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Whale And Boat Collisions Happen More Commonly Than Thought: Study

Whale And Boat Collisions Happen More Commonly Than Thought: Study There are more frequent collisions between whales and boats than previously thought, according to a new study that looked at the rising whale injuries off the coast of New England.

The study paid an exclusive focus on humpback whales in the southern Gulf of Maine and found that nearly 15 percent of them, which swim to the area every spring to feed, were found to have injuries or scars indicating at least one vessel strike.

Published in the journal Marine Mammal Science, the study noted that vessel strikes on whales have been largely underestimated as the figures are suppressed compared to the actual strike toll on the animals.

Regarding deaths, a report in the Journal of Marine Biology dating back to 2012 noted that of the 108 reported whale collisions that took place between 1978 and 2011 off Alaska, 25 resulted in the death of the animal.

Methodology of Study

In the latest study, researchers reviewed the injuries of 624 individual whales photographed for nine years from 2004 to 2013 in the coasts of Massachusetts, Maine, and New Hampshire. The 210,733 photos were categorized according to the type of injury caused by vessel strikes.

According to the findings, 14.7 percent or 92 of the 624 individual humpback whales in the study had injuries from at least one vessel strike, with the majority having four or fewer strike injuries.

Multiple injuries found in parts of a whale's body were hard to assess whether caused by one or more ship strikes. The researchers also spotted one injured whale calf getting injured in two separate events. Irrespective of the frequency of injury, researchers were unanimous in the belief that whale-boat collisions are hazardous and need to be checked.

One reason for the number of injured whales looking fewer was that the whales killed in ship strikes were not being added to the list of injured.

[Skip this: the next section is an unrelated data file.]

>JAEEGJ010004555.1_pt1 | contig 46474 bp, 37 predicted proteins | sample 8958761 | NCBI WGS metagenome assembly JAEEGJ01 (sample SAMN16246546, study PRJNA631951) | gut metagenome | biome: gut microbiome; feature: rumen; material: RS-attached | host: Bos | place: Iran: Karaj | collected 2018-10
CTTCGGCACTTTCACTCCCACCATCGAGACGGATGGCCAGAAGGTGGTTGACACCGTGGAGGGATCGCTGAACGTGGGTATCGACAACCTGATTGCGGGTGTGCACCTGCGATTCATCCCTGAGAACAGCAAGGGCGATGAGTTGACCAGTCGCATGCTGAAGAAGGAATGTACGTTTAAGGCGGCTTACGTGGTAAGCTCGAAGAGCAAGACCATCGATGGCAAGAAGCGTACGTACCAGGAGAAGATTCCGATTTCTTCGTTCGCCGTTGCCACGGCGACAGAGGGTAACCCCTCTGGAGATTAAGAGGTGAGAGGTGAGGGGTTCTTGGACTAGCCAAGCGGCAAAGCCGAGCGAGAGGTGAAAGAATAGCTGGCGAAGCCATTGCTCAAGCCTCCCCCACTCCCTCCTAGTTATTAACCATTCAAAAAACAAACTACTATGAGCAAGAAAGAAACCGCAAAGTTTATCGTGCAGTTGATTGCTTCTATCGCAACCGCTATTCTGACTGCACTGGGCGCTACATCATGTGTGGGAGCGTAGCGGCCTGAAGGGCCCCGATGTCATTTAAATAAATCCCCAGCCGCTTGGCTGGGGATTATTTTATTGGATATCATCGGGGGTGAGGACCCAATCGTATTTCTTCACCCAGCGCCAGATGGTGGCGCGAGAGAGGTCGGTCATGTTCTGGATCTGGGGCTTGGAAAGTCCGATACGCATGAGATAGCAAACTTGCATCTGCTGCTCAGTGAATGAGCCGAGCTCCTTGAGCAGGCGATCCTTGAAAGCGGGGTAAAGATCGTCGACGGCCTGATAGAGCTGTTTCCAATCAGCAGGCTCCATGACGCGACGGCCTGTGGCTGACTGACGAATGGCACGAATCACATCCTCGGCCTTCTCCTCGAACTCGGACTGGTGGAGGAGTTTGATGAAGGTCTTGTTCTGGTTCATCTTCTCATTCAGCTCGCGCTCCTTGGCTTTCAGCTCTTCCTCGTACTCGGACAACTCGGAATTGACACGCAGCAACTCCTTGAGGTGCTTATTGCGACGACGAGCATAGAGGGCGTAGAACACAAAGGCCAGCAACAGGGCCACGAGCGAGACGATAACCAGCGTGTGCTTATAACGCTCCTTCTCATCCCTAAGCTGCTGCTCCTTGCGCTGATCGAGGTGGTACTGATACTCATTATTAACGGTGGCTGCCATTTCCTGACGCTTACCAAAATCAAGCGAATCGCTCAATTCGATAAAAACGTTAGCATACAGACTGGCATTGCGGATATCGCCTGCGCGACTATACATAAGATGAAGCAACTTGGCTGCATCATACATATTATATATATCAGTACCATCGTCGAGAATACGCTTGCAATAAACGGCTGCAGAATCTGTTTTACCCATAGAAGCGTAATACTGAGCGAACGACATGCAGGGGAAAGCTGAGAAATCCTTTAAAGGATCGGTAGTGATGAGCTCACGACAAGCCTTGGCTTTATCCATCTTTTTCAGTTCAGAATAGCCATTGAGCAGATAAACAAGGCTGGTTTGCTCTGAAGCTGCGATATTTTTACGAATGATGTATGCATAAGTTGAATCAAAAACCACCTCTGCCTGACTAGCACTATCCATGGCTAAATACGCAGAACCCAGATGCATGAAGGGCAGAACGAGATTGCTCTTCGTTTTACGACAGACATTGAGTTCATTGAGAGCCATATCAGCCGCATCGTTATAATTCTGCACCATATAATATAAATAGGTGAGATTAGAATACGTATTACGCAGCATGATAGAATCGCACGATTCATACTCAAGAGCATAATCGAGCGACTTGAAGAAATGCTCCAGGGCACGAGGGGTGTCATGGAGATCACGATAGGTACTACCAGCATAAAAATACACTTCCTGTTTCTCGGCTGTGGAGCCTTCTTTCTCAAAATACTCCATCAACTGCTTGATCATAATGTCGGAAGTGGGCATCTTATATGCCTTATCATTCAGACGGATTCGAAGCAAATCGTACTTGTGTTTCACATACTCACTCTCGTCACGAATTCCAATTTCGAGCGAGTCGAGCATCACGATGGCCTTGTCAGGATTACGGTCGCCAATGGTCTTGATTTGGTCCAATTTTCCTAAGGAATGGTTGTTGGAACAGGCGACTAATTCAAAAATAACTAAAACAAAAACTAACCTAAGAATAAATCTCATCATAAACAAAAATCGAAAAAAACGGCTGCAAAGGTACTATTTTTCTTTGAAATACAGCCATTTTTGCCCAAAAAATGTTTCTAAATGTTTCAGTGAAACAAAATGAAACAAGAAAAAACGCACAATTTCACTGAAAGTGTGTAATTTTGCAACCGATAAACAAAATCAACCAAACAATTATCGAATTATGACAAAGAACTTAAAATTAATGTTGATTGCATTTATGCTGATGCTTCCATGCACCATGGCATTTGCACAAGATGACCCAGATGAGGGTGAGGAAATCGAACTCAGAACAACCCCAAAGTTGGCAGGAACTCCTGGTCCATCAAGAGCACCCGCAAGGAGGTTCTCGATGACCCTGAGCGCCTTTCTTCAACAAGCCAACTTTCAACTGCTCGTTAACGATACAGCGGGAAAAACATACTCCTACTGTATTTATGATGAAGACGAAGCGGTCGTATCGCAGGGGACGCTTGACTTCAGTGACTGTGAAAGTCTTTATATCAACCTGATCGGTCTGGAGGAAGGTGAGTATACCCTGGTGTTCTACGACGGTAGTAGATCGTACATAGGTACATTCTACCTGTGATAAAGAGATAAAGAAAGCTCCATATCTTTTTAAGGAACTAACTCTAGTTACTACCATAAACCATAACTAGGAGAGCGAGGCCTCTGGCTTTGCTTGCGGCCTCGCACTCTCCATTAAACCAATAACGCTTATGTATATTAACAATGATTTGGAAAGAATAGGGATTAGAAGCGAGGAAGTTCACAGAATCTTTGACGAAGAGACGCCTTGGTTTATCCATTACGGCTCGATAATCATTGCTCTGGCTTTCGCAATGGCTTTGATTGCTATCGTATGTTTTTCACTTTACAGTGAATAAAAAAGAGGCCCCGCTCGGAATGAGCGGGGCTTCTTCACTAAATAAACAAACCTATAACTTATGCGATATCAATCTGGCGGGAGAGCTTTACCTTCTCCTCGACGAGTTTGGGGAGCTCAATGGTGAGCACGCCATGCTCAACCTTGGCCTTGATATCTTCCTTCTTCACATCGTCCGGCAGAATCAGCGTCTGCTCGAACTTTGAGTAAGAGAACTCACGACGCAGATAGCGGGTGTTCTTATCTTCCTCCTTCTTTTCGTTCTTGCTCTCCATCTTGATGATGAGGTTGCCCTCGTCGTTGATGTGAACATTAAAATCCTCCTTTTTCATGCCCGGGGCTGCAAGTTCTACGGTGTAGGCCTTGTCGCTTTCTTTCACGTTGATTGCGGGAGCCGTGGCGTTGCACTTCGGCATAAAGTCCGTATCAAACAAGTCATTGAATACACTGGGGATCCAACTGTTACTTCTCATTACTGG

"Vessel strikes are a significant risk to both whales and to boaters," said lead author Alex Hill from Whale and Dolphin Conservation, a charity working for the protection of marine mammals in Plymouth, Massachusetts.

Hill called for long-term studies in determining the effectiveness of outreach programs as well as the management policies and actions necessary to evaluate the whale population.

The Whale and Dolphin Conservation said whales are unlikely to survive if they are struck by vessels in certain sensitive areas. Similarly, whale and boat collisions can also cause injury and death to people who get thrown off the vessel when it is struck by a whale. There have been collisions leading to the sinking of small vessels.

Impact Of Ship Strikes On Whale Populations

There had been studies to know the impact of ship strikes on whale populations. There are different opinions on the outcome.

A study in 2014 focusing on the eastern North Pacific blue whales proposed changes to shipping lanes to decrease the odds of whale-boat collisions. The study, published in PLOS ONE, held the view that reducing ship strikes go a long way in safeguarding the blue whales.

However, another study published in the same year, this time in Marine Mammal Science, said that reducing collisions would not significantly affect the blue whale population.

Slow Whales Becoming Vulnerable To Strikes

Studies say vessel strikes happen because whales are slow swimmers and they spend more time at the surface and areas of high shipping traffic.
Among the whales, humpbacks are more vulnerable as they are oblivious of the risk of incoming ships because they are busy feeding or mating.

Humpback Whales Are Endangered

The new study also pointed out the fact that humpback whales are listed endangered under the U.S. Endangered Species Act. Still, there are no regulations in place to reduce the collision risk by restraining vessels in their vicinity.

Meanwhile, Dave Wiley of the Stellwagen Bank National Marine Sanctuary said the study is useful in framing regulations for federal managers. He said it is "troublesome" to see strike rates are going up.

On the other hand, Scott Kraus of the New England Aquarium expressed skepticism, saying that the number of ship strikes could be exaggerated because the researchers' method of interpreting scars on humpback whales could lead to error. He did, however concur that the study results are valid.

There are a lot of whales getting hit by small vessels, and there may very well need to be some management actions around high-density whale areas, he said.
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